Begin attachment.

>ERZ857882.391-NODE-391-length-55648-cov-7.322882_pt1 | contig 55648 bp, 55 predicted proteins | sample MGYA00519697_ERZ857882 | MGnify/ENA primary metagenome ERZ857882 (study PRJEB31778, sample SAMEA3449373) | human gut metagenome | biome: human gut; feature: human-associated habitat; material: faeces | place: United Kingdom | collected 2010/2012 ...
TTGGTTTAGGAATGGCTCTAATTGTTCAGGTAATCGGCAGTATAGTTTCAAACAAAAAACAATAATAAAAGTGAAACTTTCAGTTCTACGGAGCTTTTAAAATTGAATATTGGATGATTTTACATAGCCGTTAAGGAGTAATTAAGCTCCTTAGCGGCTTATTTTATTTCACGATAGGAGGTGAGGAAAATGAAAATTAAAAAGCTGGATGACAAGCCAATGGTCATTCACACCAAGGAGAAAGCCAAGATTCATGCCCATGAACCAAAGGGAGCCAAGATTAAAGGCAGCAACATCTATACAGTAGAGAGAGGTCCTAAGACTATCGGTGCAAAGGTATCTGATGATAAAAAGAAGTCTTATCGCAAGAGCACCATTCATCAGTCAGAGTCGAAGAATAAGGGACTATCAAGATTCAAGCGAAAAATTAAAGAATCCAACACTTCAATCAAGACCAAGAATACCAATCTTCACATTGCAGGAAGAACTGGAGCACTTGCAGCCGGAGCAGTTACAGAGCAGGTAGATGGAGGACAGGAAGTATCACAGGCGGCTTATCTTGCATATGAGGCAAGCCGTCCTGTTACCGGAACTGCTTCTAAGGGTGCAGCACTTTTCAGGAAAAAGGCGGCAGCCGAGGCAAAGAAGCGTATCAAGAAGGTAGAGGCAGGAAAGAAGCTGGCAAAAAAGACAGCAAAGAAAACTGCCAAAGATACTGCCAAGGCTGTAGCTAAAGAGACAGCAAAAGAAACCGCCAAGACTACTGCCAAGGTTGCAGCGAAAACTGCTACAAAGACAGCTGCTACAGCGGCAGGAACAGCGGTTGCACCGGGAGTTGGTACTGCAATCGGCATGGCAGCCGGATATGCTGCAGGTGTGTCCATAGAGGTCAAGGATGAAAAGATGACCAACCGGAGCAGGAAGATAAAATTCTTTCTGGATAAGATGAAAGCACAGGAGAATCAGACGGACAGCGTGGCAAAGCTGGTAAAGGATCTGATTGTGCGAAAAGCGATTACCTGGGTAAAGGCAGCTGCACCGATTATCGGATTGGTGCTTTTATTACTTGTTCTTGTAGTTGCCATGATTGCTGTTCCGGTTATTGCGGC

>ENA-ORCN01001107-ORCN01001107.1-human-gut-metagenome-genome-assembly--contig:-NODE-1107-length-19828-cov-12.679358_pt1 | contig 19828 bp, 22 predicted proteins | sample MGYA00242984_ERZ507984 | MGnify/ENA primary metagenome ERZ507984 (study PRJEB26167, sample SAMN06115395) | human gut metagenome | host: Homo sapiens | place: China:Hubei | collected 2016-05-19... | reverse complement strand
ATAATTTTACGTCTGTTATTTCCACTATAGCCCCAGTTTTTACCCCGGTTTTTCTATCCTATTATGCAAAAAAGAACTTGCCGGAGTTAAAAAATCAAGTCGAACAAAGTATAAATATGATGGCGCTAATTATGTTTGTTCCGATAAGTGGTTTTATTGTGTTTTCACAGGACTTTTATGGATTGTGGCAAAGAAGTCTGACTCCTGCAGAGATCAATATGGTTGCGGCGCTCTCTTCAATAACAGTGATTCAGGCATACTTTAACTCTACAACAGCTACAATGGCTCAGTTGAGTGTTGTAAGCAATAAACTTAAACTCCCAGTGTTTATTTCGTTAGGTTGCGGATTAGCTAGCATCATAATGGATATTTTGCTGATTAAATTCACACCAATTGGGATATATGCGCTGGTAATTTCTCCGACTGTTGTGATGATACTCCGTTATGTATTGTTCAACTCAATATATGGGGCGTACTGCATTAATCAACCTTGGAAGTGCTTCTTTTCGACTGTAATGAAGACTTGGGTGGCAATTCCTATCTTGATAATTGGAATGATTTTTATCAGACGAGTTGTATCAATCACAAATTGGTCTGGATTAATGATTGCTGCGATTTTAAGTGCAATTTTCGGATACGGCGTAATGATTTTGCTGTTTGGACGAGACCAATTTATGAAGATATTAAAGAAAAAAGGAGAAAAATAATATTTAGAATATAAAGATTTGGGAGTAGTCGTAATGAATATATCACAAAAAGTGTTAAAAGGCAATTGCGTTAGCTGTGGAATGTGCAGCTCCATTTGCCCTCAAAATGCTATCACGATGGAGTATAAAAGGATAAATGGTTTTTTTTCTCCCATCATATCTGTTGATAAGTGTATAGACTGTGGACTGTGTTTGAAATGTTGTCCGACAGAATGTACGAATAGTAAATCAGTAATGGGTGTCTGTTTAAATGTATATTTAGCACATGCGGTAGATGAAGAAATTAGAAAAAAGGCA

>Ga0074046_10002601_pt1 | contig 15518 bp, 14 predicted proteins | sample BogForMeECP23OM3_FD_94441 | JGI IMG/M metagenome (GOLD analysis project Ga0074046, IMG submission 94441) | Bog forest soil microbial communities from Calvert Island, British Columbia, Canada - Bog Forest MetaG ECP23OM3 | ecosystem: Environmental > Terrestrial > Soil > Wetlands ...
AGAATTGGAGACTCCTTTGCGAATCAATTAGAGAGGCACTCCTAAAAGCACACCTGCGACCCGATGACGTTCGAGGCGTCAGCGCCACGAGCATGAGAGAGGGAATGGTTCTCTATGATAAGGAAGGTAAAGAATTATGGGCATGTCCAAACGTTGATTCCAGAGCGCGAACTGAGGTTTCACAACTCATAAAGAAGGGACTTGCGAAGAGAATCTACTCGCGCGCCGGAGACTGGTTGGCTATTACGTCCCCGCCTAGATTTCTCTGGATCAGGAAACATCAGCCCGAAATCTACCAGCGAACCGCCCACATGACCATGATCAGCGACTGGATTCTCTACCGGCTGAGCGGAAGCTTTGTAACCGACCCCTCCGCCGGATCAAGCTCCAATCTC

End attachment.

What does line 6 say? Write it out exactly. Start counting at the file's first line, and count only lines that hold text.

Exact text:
AGAATTGGAGACTCCTTTGCGAATCAATTAGAGAGGCACTCCTAAAAGCACACCTGCGACCCGATGACGTTCGAGGCGTCAGCGCCACGAGCATGAGAGAGGGAATGGTTCTCTATGATAAGGAAGGTAAAGAATTATGGGCATGTCCAAACGTTGATTCCAGAGCGCGAACTGAGGTTTCACAACTCATAAAGAAGGGACTTGCGAAGAGAATCTACTCGCGCGCCGGAGACTGGTTGGCTATTACGTCCCCGCCTAGATTTCTCTGGATCAGGAAACATCAGCCCGAAATCTACCAGCGAACCGCCCACATGACCATGATCAGCGACTGGATTCTCTACCGGCTGAGCGGAAGCTTTGTAACCGACCCCTCCGCCGGATCAAGCTCCAATCTC